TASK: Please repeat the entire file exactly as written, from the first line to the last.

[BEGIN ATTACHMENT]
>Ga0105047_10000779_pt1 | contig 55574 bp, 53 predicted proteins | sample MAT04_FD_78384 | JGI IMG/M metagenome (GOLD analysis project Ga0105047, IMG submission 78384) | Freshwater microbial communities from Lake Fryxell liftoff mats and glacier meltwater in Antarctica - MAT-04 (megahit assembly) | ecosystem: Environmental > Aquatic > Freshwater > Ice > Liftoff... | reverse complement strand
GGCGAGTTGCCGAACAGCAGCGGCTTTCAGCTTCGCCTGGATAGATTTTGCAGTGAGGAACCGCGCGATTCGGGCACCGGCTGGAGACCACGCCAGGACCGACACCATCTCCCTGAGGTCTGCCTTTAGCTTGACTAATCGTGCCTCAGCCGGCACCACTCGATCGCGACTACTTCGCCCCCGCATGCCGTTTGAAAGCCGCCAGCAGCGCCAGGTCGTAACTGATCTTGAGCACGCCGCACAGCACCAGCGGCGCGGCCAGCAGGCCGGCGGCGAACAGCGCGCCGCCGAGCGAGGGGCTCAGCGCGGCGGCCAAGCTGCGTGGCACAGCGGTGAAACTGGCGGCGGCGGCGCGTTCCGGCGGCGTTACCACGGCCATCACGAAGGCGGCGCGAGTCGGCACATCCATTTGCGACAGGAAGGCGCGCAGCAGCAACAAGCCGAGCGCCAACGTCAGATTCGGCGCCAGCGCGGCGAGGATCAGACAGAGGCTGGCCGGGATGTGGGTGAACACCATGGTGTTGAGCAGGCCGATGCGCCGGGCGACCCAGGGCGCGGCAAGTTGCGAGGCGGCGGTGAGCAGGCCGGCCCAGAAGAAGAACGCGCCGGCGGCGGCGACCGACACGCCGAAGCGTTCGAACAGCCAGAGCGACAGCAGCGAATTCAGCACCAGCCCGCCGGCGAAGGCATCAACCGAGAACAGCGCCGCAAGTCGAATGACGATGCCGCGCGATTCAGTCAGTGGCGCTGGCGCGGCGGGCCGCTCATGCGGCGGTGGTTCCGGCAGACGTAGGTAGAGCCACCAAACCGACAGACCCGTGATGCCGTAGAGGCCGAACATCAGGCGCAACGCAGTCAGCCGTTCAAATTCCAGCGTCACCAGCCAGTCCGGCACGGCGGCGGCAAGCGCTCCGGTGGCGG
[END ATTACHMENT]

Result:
>Ga0105047_10000779_pt1 | contig 55574 bp, 53 predicted proteins | sample MAT04_FD_78384 | JGI IMG/M metagenome (GOLD analysis project Ga0105047, IMG submission 78384) | Freshwater microbial communities from Lake Fryxell liftoff mats and glacier meltwater in Antarctica - MAT-04 (megahit assembly) | ecosystem: Environmental > Aquatic > Freshwater > Ice > Liftoff... | reverse complement strand
GGCGAGTTGCCGAACAGCAGCGGCTTTCAGCTTCGCCTGGATAGATTTTGCAGTGAGGAACCGCGCGATTCGGGCACCGGCTGGAGACCACGCCAGGACCGACACCATCTCCCTGAGGTCTGCCTTTAGCTTGACTAATCGTGCCTCAGCCGGCACCACTCGATCGCGACTACTTCGCCCCCGCATGCCGTTTGAAAGCCGCCAGCAGCGCCAGGTCGTAACTGATCTTGAGCACGCCGCACAGCACCAGCGGCGCGGCCAGCAGGCCGGCGGCGAACAGCGCGCCGCCGAGCGAGGGGCTCAGCGCGGCGGCCAAGCTGCGTGGCACAGCGGTGAAACTGGCGGCGGCGGCGCGTTCCGGCGGCGTTACCACGGCCATCACGAAGGCGGCGCGAGTCGGCACATCCATTTGCGACAGGAAGGCGCGCAGCAGCAACAAGCCGAGCGCCAACGTCAGATTCGGCGCCAGCGCGGCGAGGATCAGACAGAGGCTGGCCGGGATGTGGGTGAACACCATGGTGTTGAGCAGGCCGATGCGCCGGGCGACCCAGGGCGCGGCAAGTTGCGAGGCGGCGGTGAGCAGGCCGGCCCAGAAGAAGAACGCGCCGGCGGCGGCGACCGACACGCCGAAGCGTTCGAACAGCCAGAGCGACAGCAGCGAATTCAGCACCAGCCCGCCGGCGAAGGCATCAACCGAGAACAGCGCCGCAAGTCGAATGACGATGCCGCGCGATTCAGTCAGTGGCGCTGGCGCGGCGGGCCGCTCATGCGGCGGTGGTTCCGGCAGACGTAGGTAGAGCCACCAAACCGACAGACCCGTGATGCCGTAGAGGCCGAACATCAGGCGCAACGCAGTCAGCCGTTCAAATTCCAGCGTCACCAGCCAGTCCGGCACGGCGGCGGCAAGCGCTCCGGTGGCGG